ATP Players

Bjorn Borg

Björn Rune Borg  (born June 6, 1956, in Stockholm, Sweden) is a former World No. 1 tennis player from Sweden regarded by some observers and tennis players as the greatest player in the sport's history. During a nine-year career, he won 41 percent of the Grand Slam singles tournaments he entered (11 of 27) and 89.8 percent of the Grand Slam singles matches he played. Both are male open era records. In addition, Borg's six French Open singles titles are an all-time record. He is the only player to have won both Wimbledon and the French Open in three consecutive years

Career overview

As a child growing up in Södertälje, a town near Stockholm, Borg became fascinated by a golden tennis racquet that his father had won as a prize at a table-tennis tournament. His father gave him the racquet, beginning one of the brightest careers in tennis history.

In 1972, at the age of 15, Borg became one of the youngest players ever to represent his country in the Davis Cup and won his debut singles rubber in five sets against seasoned professional Onny Parun of New Zealand. Later that year, he won the Wimbledon junior singles title.

In 1973, Borg reached the Wimbledon quarterfinals in his first attempt.

In 1974, aged 17 years and 11 months, Borg won his first top-level singles title at the Italian Open. Two weeks later, he won his first Grand Slam title at the French Open, coming back from two sets down in the final to defeat Manuel Orantes 2-6, 6-7, 6-0, 6-1, 6-1. Barely 18 at the time, Borg was the youngest-ever male French Open champion (the record has since been lowered by Mats Wilander in 1982 and Michael Chang in 1989).

In early 1975, Borg played Rod Laver, then 36 years old, in a semifinal of the World Championship Tennis (WCT) finals in Dallas, Texas, which Borg won 7-6, 3-6, 5-7, 7-5, 6-2. Borg lost to Arthur Ashe, another veteran of the tour, in the final.

Borg retained his French Open title in 1975, beating Guillermo Vilas in the final in straight sets. Borg then reached the Wimbledon quarterfinals, where he lost in four sets to Ashe, the eventual champion.

Borg also helped Sweden win its first ever Davis Cup title in 1975. He won two singles and one doubles rubber in the final as Sweden beat Czechoslovakia 3-2. With his two singles wins in the final, Borg had put together a run of 19 consecutive wins in Davis Cup singles rubbers going back to 1973. That was already a record at the time. But Borg never lost another Davis Cup singles rubber, and, by the end of his career, he had stretched that winning streak to 33--a Davis Cup record that still stands.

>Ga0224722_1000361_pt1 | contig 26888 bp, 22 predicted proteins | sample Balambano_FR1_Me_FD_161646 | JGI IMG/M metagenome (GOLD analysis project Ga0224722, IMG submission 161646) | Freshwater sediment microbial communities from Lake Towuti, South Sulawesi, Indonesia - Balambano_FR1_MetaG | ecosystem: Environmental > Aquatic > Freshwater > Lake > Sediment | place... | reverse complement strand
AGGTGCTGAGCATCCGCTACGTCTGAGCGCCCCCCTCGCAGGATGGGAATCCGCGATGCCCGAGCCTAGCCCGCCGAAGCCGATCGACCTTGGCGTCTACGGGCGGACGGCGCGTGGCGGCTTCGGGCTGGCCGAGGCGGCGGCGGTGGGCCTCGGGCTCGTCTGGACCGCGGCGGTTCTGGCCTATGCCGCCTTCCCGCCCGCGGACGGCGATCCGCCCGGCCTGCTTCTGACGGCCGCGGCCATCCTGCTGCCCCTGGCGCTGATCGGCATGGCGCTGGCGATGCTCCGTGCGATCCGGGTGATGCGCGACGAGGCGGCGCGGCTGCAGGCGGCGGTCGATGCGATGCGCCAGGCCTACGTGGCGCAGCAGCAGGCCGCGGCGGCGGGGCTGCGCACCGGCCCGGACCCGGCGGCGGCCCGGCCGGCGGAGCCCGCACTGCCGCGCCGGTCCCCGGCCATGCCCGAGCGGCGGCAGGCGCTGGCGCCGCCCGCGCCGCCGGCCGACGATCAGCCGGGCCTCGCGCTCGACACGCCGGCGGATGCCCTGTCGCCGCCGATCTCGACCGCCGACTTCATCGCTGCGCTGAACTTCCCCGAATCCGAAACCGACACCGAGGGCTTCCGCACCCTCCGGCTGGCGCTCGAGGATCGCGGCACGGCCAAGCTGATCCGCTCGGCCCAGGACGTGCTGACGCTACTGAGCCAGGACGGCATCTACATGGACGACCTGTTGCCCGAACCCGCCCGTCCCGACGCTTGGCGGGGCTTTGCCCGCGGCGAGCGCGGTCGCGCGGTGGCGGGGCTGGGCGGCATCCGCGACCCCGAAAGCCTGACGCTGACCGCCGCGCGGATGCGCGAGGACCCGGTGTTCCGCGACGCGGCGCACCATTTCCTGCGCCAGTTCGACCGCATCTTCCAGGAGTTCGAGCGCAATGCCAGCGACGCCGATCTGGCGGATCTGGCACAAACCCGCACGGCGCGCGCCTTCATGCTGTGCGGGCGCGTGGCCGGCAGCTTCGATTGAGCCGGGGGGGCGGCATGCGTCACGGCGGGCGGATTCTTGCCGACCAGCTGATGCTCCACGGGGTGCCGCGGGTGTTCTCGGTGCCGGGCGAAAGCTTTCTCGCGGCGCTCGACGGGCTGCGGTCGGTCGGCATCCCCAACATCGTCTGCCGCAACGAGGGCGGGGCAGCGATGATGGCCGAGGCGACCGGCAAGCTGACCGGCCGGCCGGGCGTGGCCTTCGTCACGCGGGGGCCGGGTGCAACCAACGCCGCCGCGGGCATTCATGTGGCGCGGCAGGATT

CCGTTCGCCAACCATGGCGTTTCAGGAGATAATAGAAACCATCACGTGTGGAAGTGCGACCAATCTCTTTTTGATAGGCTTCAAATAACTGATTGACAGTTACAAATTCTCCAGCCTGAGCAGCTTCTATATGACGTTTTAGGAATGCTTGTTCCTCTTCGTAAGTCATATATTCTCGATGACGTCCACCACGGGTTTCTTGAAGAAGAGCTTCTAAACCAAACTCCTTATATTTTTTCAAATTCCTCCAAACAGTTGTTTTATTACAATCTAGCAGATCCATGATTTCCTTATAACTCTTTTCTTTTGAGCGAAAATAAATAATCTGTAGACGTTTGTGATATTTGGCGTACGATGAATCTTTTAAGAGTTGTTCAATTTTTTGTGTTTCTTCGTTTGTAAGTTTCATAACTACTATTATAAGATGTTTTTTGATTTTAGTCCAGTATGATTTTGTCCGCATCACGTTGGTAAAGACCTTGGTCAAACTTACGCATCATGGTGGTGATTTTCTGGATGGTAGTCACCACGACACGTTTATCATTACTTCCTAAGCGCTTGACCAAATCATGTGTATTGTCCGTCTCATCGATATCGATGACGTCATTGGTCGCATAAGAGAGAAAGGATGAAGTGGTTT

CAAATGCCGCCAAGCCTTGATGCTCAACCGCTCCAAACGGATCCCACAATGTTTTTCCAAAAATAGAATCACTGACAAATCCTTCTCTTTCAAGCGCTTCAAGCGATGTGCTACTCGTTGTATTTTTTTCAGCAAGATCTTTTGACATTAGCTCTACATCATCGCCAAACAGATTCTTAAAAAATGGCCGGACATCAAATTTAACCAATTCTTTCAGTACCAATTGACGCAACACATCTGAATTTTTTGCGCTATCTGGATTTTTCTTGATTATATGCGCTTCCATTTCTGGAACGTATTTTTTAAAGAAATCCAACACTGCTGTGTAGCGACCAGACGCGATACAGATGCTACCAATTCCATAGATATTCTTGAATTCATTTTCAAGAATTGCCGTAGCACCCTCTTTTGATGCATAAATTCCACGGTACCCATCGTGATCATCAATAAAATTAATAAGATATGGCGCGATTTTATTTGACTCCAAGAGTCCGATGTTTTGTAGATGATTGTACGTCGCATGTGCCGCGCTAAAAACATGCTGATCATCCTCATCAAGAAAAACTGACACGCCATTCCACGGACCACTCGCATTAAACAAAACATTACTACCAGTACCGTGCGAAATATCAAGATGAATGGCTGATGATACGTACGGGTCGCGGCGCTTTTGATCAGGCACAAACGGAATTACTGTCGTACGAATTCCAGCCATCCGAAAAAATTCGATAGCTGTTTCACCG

Borg swept through Wimbledon in 1976 without losing a set, defeating the much-favoured Ilie N?stase in the final. Borg became the youngest male Wimbledon champion of the modern era at 20 years and 1 month (a record broken by Boris Becker, who won Wimbledon aged 17 in 1985). Some speculate that Borg's surviving the first week of Wimbledon, when the courts were slick and fast, was the key to his success. This might have been due to the unusually hot conditions that summer. The courts played slower in the second week, which suited Borg's baseline game. Borg also reached the final of the 1976 U.S. Open, which was then being played on clay courts. Borg lost in four sets to world #1 Jimmy Connors.

Borg repeated his Wimbledon triumph in 1977, although this time he was pushed much harder. He won a close match over his good friend Vitas Gerulaitis in a semifinal 6-4, 3-6, 6-3, 3-6, 8-6. In the final, Borg was pushed to five sets for the third time in the tournament, this time by Connors. The win propelled Borg to the #1 ranking on the computer, albeit for just one week in August.

Borg was at the height of his career from 1978 through 1980, winning the French Open and Wimbledon all three years.

In 1978, Borg won straight-set finals over Vilas at the French Open and Connors at Wimbledon but was defeated in straight sets by Connors in the final of the U.S. Open, now held on hard courts in Flushing Meadow, New York. That autumn, Borg faced John McEnroe for the first time in a semifinal of the Stockholm Open (in the city of his birth) and was upset in straight sets 6-3, 6-4. Borg did not drop a set at the 1978 French Open, a feat only he and Ilie Nastase have accomplished.

Borg lost to McEnroe again in four sets in the final of the 1979 WCT Finals but was now overtaking Connors for the top ranking. Borg established himself firmly in the top spot with his fourth French Open singles title and fourth straight Wimbledon singles title, defeating Connors in a straight-set semifinal at the latter tournament. At the French Open, Borg defeated big-serving Victor Pecci in a four-set final, and at Wimbledon, Borg took five sets to overcome an even bigger server, Roscoe Tanner. Borg was upset by Tanner at the U.S. Open, in a four-set quarterfinal played under the lights.

At the season-ending Masters tournament in January 1980, Borg survived a close semifinal against McEnroe 6-3, 6-7, 7-6 (7-3). He then beat Gerulaitis in straight sets, winning his first Masters and first title in New York. In June, he overcame Gerulaitis, again in straight sets, for his fifth French Open title. Again, he did not drop a set.

Borg won his fifth consecutive Wimbledon singles title in 1980 by defeating McEnroe in a five-set match often listed among the best Wimbledon finals ever played. In the fourth-set tie-break, McEnroe saved five match points and Borg six set points before McEnroe won the set. Borg then won 19 straight points on serve in the deciding set and prevailed after 3 hours, 53 minutes.

Borg lost to McEnroe in another five-set final, this one lasting 4 hours and 13 minutes, at the 1980 U.S. Open. He then defeated McEnroe in the final of the Stockholm Open, 6-3, 6-4, and faced him one more time that season, in the round-robin portion of the year-end Masters, played in January 1981. With 19,103 fans in attendance, Borg won a deciding third-set tie-break for the second year in a row, 6-4, 6-7, 7-6(3). Borg then defeated Ivan Lendl for his second Masters title, 6-4, 6-2, 6-2.

Borg won what turned out to be his last Grand Slam title at the French Open in 1981, defeating Lendl in a five-set final. Borg's six French Open singles titles remains a record for a male player.

In reaching the Wimbledon final in 1981, Borg stretched his winning streak at the All England Club to a record 41 matches. In a semifinal, Borg was down to Connors by two sets to none before coming back to win the match 0-6, 4-6, 6-3, 6-0, 6-4. Borg's streak was brought to an end by McEnroe, who beat him in four sets.